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Arch Osteoporos Article CAS PubMed PubMed Central Google Scholar. St-Onge MP, Gallagher D Body composition changes with aging: the cause or the result of alterations in metabolic rate and macronutrient oxidation?

Nutrition — Visser M, Langlois J, Guralnik JM, Cauley JA, Kronmal RA, Robbins J, Williamson JD, Harris TB High body fatness, but not low fat-free mass, predicts disability in older men and women: the Cardiovascular Health Study. Am J Clin Nutr — Bigaard J, Frederiksen K, Tjønneland A, Thomsen BL, Overvad K, Heitmann BL, Sørensen TI Body fat and fat-free mass and all-cause mortality.

Obes Res — Flegal KM, Kit BK, Orpana H, Graubard BI Association of all-cause mortality with overweight and obesity using standard body mass index categories: a systematic review and meta-analysis.

JAMA — Winter JE, MacInnis RJ, Wattanapenpaiboon N, Nowson CA BMI and all-cause mortality in older adults: a meta-analysis. Bowman K, Atkins JL, Delgado J, Kos K, Kuchel GA, Ble A, Ferrucci L, Melzer D Central adiposity and the overweight risk paradox in aging: follow-up of , UK Biobank participants.

Bowman K, Delgado J, Henley WE, Masoli JA, Kos K, Brayne C, Thokala P, Lafortune L, Kuchel GA, Ble A Obesity in older people with and without conditions associated with weight loss: follow-up of , primary care patients.

J Gerontol A Biol Sci Med Sci — Batsis JA, Villareal DT Sarcopenic obesity in older adults: aetiology, epidemiology and treatment strategies. Nat Rev Endocrinol — Curtis E, Litwic A, Cooper C, Dennison E Determinants of muscle and bone aging. J Cell Physiol — Patel A, Edwards M, Jameson K, Ward K, Fuggle N, Cooper C, Dennison E Longitudinal change in peripheral quantitative computed tomography assessment in older adults: the hertfordshire cohort study.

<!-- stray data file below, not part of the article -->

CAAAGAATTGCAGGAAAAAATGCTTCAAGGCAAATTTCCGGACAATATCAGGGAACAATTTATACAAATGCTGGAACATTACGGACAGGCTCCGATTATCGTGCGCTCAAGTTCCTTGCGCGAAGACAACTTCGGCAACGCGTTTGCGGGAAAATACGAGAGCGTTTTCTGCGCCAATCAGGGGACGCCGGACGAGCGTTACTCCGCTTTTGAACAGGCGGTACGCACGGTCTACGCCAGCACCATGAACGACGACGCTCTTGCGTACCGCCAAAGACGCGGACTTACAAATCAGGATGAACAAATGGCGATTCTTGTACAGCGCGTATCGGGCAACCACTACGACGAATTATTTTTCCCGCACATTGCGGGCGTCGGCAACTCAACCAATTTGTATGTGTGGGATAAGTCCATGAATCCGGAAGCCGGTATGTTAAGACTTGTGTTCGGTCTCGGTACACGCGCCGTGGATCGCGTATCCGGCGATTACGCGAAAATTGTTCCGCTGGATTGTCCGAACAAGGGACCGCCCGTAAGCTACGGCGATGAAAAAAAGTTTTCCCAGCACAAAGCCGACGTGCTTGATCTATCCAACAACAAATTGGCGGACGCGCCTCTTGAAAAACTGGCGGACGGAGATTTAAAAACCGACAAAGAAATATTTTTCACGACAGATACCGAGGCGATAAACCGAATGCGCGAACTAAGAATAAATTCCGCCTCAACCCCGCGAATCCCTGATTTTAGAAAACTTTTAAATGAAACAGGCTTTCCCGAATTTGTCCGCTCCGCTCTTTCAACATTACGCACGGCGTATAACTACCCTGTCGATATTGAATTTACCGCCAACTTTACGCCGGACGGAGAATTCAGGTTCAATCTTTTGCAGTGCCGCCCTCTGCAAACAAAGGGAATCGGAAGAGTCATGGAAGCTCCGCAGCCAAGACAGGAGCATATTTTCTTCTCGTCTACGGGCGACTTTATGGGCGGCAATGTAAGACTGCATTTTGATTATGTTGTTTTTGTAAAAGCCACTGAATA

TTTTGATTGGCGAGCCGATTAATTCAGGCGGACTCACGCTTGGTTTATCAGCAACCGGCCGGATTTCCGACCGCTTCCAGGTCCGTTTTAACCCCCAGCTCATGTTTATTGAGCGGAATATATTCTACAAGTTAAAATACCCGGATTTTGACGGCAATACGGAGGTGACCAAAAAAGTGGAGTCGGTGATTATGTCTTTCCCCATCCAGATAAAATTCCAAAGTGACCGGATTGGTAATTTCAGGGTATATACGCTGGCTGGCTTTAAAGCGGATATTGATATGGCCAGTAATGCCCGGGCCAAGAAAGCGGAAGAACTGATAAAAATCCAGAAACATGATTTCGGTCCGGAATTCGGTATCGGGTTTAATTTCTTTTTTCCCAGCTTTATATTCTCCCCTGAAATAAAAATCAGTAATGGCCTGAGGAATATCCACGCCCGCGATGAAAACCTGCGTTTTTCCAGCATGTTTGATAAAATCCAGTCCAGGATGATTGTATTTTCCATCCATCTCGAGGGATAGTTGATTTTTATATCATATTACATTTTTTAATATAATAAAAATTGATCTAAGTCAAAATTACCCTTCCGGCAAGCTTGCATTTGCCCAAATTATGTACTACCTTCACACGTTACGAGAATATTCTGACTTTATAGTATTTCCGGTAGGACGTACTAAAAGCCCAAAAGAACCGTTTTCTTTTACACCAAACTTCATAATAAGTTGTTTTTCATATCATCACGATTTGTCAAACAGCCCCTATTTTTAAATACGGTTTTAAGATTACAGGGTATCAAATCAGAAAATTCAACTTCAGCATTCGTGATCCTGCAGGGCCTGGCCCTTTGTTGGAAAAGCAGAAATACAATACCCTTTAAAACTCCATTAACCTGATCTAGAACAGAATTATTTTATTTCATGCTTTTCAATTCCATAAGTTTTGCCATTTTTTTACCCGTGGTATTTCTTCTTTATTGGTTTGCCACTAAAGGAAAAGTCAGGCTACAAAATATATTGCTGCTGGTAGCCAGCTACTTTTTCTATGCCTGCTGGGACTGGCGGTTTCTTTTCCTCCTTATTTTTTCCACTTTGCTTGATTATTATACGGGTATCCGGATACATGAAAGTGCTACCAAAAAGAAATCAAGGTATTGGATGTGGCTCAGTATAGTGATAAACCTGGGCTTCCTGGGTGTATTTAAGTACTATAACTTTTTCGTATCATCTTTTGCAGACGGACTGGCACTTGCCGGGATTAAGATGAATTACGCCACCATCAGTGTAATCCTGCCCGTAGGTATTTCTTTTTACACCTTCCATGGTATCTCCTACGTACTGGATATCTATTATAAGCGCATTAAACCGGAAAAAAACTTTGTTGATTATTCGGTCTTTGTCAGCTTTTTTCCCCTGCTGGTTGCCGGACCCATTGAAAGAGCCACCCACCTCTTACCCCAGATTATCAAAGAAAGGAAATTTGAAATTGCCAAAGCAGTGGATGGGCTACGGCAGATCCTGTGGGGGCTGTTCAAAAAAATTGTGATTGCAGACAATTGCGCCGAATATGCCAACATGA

Auyeung TW, Lee SWJ, Leung J, Kwok T, Woo J Age-associated decline of muscle mass, grip strength and gait speed: a 4-year longitudinal study of community-dwelling older Chinese. Geriatr Gerontol Int — Locquet M, Beaudart C, Durieux N, Reginster J-Y, Bruyère O Relationship between the changes over time of bone and muscle Health in children and adults: a systematic review and meta-analysis.

BMC Musculoskelet Disord National Institute on Aging Introducing the Health ABC Study: The Dynamics of Health, Aging, and Body Composition. Accessed 4 October Taylor HL, Jacobs DR, Schucker B, Knudsen J, Leon AS, Debacker G A questionnaire for the assessment of leisure time physical activities.

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J Gerontol A Biol Sci Med Sci M— Kennedy T, Ohls J, Carlson S, Fleming K The healthy eating index: design and applications. J Am Diet Assoc — Hengeveld LM, Wijnhoven HA, Olthof MR, Brouwer IA, Harris TB, Kritchevsky SB, Newman AB, Visser M, Study HA Prospective associations of poor diet quality with long-term incidence of protein-energy malnutrition in community-dwelling older adults: the Health, Aging, and Body Composition Health ABC Study.

Visser M, Fuerst T, Lang T, Salamone L, Harris TB Validity of fan-beam dual-energy X-ray absorptiometry for measuring fat-free mass and leg muscle mass.

Health, aging, and body composition study—dual-energy X-ray absorptiometry and body composition working group. J Appl Physiol — Salamone LM, Fuerst T, Visser M, Kern M, Lang T, Dockrell M, Cauley JA, Nevitt M, Tylavsky F, Lohman TG Measurement of fat mass using DEXA: a validation study in elderly adults.

Goodpaster BH, Park SW, Harris TB, Kritchevsky SB, Nevitt M, Schwartz AV, Simonsick EM, Tylavsky FA, Visser M, Newman AB The loss of skeletal muscle strength, mass, and quality in older adults: the health, aging and body composition study.

Delmonico MJ, Harris TB, Visser M, Park SW, Conroy MB, Velasquez-Mieyer P, Boudreau R, Manini TM, Nevitt M, Newman AB, Goodpaster BH, Health Aging Body Longitudinal study of muscle strength, quality, and adipose tissue infiltration.

Ding J, Kritchevsky SB, Newman AB, Taaffe DR, Nicklas BJ, Visser M, Lee JS, Nevitt M, Tylavsky FA, Rubin SM, Pahor M, Harris TB Effects of birth cohort and age on body composition in a sample of community-based elderly.

Newman AB, Lee JS, Visser M, Goodpaster BH, Kritchevsky SB, Tylavsky FA, Nevitt M, Harris TB Weight change and the conservation of lean mass in old age: the Health, Aging and Body Composition Study.

Forbes GB Longitudinal changes in adult fat-free mass: influence of body weight. Frederiksen H, Hjelmborg J, Mortensen J, Mcgue M, Vaupel JW, Christensen K Age trajectories of grip strength: cross-sectional and longitudinal data among 8, Danes aged 46 to Ann Epidemiol — PLoS ONE e Article PubMed PubMed Central CAS Google Scholar.

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J Bone Miner Res — Liu-Ambrose T, Kravetsky L, Bailey D, Sherar L, Mundt C, Baxter-Jones A, Khan K, McKay H Change in lean body mass is a major determinant of change in areal bone mineral density of the proximal femur: a year observational study.